Ford Motor Company revealed in its 10-K filing that its valuation allowance against deferred tax assets at the end of 2010 was $15.7 billion, one of the five largest among U.S. public companies. Here’s an excerpt from a press report from Bloomberg in March, 2011 regarding this allowance:
Ford Motor Co. (F), after earning $9.3 billion in the last two years, may . . . eliminate from its balance sheet a valuation allowance held against deferred tax assets, it said in a federal filing this week. Keith Naughton, “Ford’s Accounting Revision May Add $13 Billion to Profit, Tax Expert Says,” Bloomberg, March 3, 2011.
Components of Deferred Tax Assets and Liabilities
The components of deferred tax assets and liabilities at December 31 were as follows (in millions):

1. As indicated in the note, Ford had both deferred tax assets and deferred tax liabilities at the end of 2010.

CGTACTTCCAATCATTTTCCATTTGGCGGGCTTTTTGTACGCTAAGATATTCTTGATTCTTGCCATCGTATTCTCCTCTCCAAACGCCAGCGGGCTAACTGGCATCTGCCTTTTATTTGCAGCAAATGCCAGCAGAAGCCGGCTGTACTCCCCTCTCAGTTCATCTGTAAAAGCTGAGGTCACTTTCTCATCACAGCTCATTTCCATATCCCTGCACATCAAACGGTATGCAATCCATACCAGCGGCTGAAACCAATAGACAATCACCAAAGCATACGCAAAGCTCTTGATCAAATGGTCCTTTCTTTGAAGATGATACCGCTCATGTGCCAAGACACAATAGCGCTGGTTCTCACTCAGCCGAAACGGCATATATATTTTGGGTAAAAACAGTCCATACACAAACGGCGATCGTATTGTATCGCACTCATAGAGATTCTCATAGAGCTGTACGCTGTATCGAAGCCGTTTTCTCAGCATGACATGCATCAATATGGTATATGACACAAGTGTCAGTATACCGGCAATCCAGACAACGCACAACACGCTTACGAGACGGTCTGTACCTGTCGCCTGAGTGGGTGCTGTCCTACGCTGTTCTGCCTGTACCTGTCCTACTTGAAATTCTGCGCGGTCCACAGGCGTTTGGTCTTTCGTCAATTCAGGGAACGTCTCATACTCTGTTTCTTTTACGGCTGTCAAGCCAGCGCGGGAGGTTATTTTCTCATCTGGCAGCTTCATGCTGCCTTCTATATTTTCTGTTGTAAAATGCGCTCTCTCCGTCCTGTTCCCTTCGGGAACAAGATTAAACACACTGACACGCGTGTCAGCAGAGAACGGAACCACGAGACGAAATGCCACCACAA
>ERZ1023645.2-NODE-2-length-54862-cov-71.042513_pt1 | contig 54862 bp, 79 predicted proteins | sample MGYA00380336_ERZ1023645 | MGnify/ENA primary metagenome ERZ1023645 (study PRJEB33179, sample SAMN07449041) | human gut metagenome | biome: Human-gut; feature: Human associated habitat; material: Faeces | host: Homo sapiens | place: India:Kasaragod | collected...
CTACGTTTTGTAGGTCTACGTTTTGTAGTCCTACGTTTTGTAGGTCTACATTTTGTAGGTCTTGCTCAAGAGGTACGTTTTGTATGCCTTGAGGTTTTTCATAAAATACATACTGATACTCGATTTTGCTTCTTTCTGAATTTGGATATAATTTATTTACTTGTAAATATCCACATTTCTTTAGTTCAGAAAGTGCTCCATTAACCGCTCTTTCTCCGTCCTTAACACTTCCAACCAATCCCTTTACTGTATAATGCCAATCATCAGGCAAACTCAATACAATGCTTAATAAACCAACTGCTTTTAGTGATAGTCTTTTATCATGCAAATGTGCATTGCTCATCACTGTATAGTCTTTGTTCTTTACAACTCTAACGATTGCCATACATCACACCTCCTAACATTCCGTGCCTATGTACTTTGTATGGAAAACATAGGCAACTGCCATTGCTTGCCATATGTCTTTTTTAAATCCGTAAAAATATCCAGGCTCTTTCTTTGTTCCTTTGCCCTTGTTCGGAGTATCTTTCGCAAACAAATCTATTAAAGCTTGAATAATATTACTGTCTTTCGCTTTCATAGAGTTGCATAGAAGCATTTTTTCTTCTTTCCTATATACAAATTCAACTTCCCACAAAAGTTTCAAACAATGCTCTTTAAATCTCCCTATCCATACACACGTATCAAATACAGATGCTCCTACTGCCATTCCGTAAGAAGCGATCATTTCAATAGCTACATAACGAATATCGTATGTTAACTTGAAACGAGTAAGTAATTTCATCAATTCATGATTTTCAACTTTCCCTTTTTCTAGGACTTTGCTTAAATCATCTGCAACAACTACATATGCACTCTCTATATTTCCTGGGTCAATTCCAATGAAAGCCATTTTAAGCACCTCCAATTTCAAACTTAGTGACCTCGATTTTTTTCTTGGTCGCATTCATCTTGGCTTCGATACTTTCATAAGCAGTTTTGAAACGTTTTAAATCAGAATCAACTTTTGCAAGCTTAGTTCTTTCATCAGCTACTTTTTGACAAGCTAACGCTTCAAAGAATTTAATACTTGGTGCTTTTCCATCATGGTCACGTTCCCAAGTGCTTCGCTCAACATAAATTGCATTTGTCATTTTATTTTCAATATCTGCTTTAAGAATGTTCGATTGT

Some of each were current, some noncurrent. The balance sheets that year, though, reported only noncurrent deferred tax assets and current deferred tax liabilities. Explain why Ford’s current assets and noncurrent deferred tax liabilities were not explicitly reported. Explain what the current and noncurrent deferred tax assets represent.
2. What is a valuation allowance against deferred tax assets? When must such an allowance be recorded? Use Ford’s situation to help illustrate your response. Assume an effective tax rate of 35%.
3. Is the write-down of deferred tax assets permanent? Explain why Ford is able to consider reclaiming its valuationallowance.

  • CreatedDecember 23, 2013
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